We consider $Q$-learning with knowledge transfer, using samples from a target reinforcement learning (RL) task as well as source samples from different but related RL tasks. We propose transfer learning algorithms for both batch and online $Q$-learning with offline source studies. The proposed transferred $Q$-learning algorithm contains a novel re-targeting step that enables vertical information-cascading along multiple steps in an RL task, besides the usual horizontal information-gathering as transfer learning (TL) for supervised learning. We establish the first theoretical justifications of TL in RL tasks by showing a faster rate of convergence of the $Q$ function estimation in the offline RL transfer, and a lower regret bound in the offline-to-online RL transfer under certain similarity assumptions. Empirical evidences from both synthetic and real datasets are presented to back up the proposed algorithm and our theoretical results.
Reinforcement Learning (RL) has the promise of providing data-driven support for decision-making in a wide range of problems in healthcare, education, business, and other domains. Classical RL methods focus on the mean of the total return and, thus, may provide misleading results in the setting of the heterogeneous populations that commonly underlie large-scale datasets. We introduce the K-Heterogeneous Markov Decision Process (K-Hetero MDP) to address sequential decision problems with population heterogeneity. We propose the Auto-Clustered Policy Evaluation (ACPE) for estimating the value of a given policy, and the Auto-Clustered Policy Iteration (ACPI) for estimating the optimal policy in a given policy class. Our auto-clustered algorithms can automatically detect and identify homogeneous sub-populations, while estimating the Q function and the optimal policy for each sub-population. We establish convergence rates and construct confidence intervals for the estimators obtained by the ACPE and ACPI. We present simulations to support our theoretical findings, and we conduct an empirical study on the standard MIMIC-III dataset. The latter analysis shows evidence of value heterogeneity and confirms the advantages of our new method.
Optimal transport (OT) distances are increasingly used as loss functions for statistical inference, notably in the learning of generative models or supervised learning. Yet, the behavior of minimum Wasserstein estimators is poorly understood, notably in high-dimensional regimes or under model misspecification. In this work we adopt the viewpoint of projection robust (PR) OT, which seeks to maximize the OT cost between two measures by choosing a $k$-dimensional subspace onto which they can be projected. Our first contribution is to establish several fundamental statistical properties of PR Wasserstein distances, complementing and improving previous literature that has been restricted to one-dimensional and well-specified cases. Next, we propose the integral PR Wasserstein (IPRW) distance as an alternative to the PRW distance, by averaging rather than optimizing on subspaces. Our complexity bounds can help explain why both PRW and IPRW distances outperform Wasserstein distances empirically in high-dimensional inference tasks. Finally, we consider parametric inference using the PRW distance. We provide an asymptotic guarantee of two types of minimum PRW estimators and formulate a central limit theorem for max-sliced Wasserstein estimator under model misspecification. To enable our analysis on PRW with projection dimension larger than one, we devise a novel combination of variational analysis and statistical theory.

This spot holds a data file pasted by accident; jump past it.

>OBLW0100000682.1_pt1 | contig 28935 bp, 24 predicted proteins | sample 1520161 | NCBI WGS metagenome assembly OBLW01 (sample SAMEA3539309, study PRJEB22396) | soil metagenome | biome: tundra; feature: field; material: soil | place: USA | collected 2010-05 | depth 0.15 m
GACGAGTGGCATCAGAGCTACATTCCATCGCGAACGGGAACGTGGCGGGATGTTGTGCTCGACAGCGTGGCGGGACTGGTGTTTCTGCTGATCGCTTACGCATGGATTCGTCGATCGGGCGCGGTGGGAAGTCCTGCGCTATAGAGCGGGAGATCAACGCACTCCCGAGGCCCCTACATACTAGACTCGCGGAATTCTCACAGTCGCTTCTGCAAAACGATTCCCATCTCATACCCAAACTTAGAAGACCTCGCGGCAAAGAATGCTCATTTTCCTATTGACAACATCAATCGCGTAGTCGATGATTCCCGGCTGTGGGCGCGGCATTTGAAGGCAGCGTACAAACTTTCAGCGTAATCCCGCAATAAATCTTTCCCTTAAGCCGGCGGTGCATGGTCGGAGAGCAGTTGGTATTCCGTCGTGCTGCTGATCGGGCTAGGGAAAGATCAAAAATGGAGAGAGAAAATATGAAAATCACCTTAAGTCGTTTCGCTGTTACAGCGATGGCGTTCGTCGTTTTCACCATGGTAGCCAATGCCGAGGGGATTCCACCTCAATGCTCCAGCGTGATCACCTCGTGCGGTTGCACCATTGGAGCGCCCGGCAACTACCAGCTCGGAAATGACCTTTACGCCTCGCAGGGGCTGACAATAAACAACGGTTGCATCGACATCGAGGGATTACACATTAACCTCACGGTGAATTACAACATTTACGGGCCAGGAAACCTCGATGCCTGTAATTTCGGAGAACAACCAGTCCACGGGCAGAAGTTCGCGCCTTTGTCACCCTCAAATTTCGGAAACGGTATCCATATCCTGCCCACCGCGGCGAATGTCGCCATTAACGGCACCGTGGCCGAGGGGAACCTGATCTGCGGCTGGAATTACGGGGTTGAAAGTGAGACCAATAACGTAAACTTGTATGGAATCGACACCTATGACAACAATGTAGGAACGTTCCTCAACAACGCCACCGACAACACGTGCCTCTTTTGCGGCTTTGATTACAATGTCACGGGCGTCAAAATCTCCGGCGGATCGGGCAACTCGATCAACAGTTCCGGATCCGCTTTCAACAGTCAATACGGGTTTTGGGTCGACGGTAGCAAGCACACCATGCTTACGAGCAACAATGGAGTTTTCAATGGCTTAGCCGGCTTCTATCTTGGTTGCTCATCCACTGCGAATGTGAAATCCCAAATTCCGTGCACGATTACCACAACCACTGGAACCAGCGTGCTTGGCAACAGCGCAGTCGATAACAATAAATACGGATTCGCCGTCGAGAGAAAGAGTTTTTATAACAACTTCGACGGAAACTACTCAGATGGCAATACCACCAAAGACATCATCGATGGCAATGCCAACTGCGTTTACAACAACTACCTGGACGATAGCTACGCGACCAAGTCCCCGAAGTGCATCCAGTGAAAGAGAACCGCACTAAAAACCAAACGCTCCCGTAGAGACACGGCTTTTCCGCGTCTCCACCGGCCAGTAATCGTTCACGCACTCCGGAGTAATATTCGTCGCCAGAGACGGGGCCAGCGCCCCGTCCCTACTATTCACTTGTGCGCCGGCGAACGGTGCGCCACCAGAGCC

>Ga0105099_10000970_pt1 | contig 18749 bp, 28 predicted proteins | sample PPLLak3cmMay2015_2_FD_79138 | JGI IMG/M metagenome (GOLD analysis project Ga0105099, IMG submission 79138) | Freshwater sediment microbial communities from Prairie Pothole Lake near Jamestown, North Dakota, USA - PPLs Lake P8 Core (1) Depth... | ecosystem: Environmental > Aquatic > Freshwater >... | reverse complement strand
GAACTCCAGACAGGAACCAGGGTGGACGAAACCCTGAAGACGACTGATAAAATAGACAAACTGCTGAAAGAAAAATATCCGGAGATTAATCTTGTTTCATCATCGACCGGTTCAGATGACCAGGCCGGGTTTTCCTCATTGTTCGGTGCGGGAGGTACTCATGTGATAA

Sparse PCA is a widely used technique for high-dimensional data analysis. In this paper, we propose a new method called low-rank principal eigenmatrix analysis. Different from sparse PCA, the dominant eigenvectors are allowed to be dense but are assumed to have a low-rank structure when matricized appropriately. Such a structure arises naturally in several practical cases: Indeed the top eigenvector of a circulant matrix, when matricized appropriately is a rank-1 matrix. We propose a matricized rank-truncated power method that could be efficiently implemented and establish its computational and statistical properties. Extensive experiments on several synthetic data sets demonstrate the competitive empirical performance of our method.